The recent acquisitions which have a higher expense to sales run rate than our base business continued to have a negative impact on our SG&A expense levels. These acquisitions are expected to continue to run at a higher percent level throughout the remainder of the year as these businesses are further integrated into the company.

Operational margins for the quarter were 17.8%, compared to 19% in the second quarter of last year. Operating margins based on sales excluding precious metals were 19.3%, compared to 20.9% last year in the same period.

And operating margins based on sales excluding precious metals for comparative purposes excluding recent acquisition-related activities and restructuring and other costs in both periods, would have been 20.1% in the second quarter of 2009 and 21.1% in 2008. Approximately half of the rate reduction in the period is from the impact of recent acquisitions. The remaining impact is from the lower production volumes, negative FX impacts and a slightly negative product mix.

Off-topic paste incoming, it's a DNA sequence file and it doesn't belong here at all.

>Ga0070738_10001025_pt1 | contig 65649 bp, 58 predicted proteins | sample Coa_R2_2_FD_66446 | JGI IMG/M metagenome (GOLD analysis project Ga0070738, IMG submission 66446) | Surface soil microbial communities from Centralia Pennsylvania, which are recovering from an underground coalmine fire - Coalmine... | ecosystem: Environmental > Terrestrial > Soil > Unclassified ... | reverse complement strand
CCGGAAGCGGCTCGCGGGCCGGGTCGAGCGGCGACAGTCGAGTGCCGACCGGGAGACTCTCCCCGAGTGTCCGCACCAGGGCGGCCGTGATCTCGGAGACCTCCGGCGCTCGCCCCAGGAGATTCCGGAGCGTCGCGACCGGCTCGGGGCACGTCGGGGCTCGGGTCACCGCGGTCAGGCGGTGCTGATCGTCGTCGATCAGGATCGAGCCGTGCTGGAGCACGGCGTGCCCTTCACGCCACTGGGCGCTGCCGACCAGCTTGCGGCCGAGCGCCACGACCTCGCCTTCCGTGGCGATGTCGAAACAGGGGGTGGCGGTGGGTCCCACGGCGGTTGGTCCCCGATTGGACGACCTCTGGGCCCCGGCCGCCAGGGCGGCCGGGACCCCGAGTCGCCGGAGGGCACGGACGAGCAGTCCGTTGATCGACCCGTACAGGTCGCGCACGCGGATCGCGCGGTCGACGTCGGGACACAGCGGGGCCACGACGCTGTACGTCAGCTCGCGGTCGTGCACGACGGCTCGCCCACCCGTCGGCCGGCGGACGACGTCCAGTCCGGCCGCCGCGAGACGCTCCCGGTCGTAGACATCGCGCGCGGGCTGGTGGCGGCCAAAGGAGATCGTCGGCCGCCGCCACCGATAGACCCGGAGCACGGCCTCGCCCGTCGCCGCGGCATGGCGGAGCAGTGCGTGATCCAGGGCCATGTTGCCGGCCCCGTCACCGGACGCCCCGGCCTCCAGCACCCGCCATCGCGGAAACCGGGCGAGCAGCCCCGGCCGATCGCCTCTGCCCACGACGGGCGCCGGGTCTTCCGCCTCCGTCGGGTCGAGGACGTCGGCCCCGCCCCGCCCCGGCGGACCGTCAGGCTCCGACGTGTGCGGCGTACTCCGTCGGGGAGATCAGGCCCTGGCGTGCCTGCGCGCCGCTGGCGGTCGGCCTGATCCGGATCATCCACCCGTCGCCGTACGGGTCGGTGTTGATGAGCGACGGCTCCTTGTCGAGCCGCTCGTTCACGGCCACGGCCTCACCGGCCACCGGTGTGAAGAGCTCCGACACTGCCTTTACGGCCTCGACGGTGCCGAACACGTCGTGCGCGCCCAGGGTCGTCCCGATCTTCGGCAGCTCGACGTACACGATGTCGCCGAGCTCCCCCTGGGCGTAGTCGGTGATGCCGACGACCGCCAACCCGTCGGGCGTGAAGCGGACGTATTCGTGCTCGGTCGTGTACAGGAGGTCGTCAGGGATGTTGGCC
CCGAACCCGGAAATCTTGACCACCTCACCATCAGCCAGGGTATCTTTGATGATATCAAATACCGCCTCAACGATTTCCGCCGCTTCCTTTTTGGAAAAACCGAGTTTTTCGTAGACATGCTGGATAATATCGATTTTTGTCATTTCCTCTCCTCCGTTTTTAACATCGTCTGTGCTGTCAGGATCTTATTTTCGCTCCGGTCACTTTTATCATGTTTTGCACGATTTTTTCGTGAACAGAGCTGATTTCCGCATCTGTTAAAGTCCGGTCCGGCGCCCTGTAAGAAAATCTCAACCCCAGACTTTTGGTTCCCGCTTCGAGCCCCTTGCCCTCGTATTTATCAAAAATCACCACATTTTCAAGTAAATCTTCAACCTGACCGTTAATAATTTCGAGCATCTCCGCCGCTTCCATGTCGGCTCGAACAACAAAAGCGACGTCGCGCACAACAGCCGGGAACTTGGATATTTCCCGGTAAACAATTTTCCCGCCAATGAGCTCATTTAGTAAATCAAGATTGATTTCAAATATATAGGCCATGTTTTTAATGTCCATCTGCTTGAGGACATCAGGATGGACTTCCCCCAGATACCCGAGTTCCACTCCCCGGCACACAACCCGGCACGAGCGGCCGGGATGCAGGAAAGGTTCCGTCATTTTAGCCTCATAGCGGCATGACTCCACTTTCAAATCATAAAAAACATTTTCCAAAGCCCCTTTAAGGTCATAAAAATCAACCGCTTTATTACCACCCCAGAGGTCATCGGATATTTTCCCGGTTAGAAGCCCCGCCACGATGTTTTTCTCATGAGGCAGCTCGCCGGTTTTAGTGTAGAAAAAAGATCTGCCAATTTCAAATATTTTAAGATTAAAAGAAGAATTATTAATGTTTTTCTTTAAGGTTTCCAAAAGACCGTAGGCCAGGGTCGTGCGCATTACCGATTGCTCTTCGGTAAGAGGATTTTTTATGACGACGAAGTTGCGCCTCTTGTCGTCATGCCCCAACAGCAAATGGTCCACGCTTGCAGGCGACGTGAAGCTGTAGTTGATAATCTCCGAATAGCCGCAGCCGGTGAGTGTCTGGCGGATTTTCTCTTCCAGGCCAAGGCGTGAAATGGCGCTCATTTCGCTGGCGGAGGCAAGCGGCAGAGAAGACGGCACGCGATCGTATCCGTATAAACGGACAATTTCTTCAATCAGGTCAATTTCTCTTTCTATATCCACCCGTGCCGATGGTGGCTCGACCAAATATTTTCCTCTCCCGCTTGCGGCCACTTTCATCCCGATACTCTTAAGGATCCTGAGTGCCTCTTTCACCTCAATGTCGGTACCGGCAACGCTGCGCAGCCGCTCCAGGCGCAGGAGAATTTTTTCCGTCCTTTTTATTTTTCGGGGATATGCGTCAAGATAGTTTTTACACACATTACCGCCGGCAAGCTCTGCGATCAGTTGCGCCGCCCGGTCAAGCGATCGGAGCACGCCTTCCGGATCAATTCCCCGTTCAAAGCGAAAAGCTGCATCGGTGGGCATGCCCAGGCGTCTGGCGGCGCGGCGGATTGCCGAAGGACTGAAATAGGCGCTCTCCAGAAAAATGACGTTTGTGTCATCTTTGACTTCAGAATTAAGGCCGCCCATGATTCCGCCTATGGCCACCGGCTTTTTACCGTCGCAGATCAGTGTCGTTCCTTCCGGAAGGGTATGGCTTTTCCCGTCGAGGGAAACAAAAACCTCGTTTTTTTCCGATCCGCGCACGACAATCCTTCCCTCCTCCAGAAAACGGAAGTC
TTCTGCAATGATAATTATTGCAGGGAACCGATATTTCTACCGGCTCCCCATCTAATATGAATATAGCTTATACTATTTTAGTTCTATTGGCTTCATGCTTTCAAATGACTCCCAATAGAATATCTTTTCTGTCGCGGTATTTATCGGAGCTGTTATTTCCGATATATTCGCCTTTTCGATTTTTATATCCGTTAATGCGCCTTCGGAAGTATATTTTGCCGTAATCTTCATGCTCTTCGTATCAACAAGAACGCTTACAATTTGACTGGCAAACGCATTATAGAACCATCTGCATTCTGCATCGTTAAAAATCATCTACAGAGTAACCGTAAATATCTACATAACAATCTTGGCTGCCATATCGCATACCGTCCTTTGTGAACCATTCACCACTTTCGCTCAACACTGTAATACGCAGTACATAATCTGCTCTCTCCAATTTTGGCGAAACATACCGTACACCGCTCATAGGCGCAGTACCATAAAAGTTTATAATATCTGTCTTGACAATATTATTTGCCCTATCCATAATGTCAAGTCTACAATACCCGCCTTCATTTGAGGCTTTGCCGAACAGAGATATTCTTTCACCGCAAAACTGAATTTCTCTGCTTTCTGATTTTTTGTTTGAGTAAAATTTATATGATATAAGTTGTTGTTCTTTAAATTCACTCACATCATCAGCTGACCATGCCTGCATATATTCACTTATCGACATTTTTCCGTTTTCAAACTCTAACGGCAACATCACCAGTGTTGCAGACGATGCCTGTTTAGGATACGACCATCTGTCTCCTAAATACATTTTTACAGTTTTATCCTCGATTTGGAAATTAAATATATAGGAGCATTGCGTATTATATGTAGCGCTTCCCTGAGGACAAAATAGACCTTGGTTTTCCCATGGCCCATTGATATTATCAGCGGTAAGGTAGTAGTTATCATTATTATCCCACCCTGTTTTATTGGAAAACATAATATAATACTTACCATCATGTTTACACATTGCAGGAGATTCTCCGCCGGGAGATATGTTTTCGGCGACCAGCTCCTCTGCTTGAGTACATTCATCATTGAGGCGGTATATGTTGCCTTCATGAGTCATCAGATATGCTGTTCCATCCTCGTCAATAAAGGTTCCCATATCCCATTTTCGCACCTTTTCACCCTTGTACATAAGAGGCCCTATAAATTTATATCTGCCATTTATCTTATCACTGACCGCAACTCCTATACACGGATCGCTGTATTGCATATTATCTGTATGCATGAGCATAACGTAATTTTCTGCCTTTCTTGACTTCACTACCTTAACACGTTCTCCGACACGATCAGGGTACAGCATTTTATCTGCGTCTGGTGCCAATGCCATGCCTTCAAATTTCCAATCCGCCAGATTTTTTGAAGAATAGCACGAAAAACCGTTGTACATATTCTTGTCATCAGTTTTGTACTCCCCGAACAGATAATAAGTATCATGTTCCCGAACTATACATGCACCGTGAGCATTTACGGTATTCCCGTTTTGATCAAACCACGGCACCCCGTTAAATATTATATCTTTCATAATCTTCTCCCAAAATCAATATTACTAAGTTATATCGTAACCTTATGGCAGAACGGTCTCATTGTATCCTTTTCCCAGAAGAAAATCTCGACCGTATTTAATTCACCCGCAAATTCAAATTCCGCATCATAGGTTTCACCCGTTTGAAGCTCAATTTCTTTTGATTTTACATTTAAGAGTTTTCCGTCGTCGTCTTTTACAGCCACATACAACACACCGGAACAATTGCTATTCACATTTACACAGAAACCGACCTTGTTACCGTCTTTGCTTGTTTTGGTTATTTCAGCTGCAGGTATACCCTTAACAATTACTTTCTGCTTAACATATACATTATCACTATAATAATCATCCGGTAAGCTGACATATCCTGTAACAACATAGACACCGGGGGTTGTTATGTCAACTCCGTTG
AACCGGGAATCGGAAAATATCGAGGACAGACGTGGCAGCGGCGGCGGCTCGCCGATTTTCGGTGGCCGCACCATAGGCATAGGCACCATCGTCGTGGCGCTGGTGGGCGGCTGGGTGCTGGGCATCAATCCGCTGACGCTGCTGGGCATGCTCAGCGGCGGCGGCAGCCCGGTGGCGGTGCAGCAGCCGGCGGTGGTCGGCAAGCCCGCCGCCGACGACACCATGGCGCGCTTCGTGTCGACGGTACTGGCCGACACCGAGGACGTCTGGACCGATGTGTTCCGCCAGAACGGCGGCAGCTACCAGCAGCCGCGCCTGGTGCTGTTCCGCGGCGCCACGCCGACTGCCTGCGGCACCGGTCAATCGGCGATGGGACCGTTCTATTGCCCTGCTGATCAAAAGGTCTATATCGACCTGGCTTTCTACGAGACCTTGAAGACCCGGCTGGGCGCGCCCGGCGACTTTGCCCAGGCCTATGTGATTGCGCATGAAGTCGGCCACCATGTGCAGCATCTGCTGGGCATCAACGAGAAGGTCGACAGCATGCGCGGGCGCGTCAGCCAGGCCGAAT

Net interest and other expense in the second quarter was $3.7 million, compared to $3.2 million last year in the second quarter. But remember, in the second quarter of last year, we were benefitted by the $1.8 million reduction to net interest expense for the initial adjustment for the provision of SFAS-157 fair value measurements, which we highlighted as a non-GAAP adjustment.

Without reflecting this benefit last year, this expense category would have shown an improvement of $1.3 million in expense, resulting from lower net interest expense as interest rates and borrowing levels have decreased compared to last year.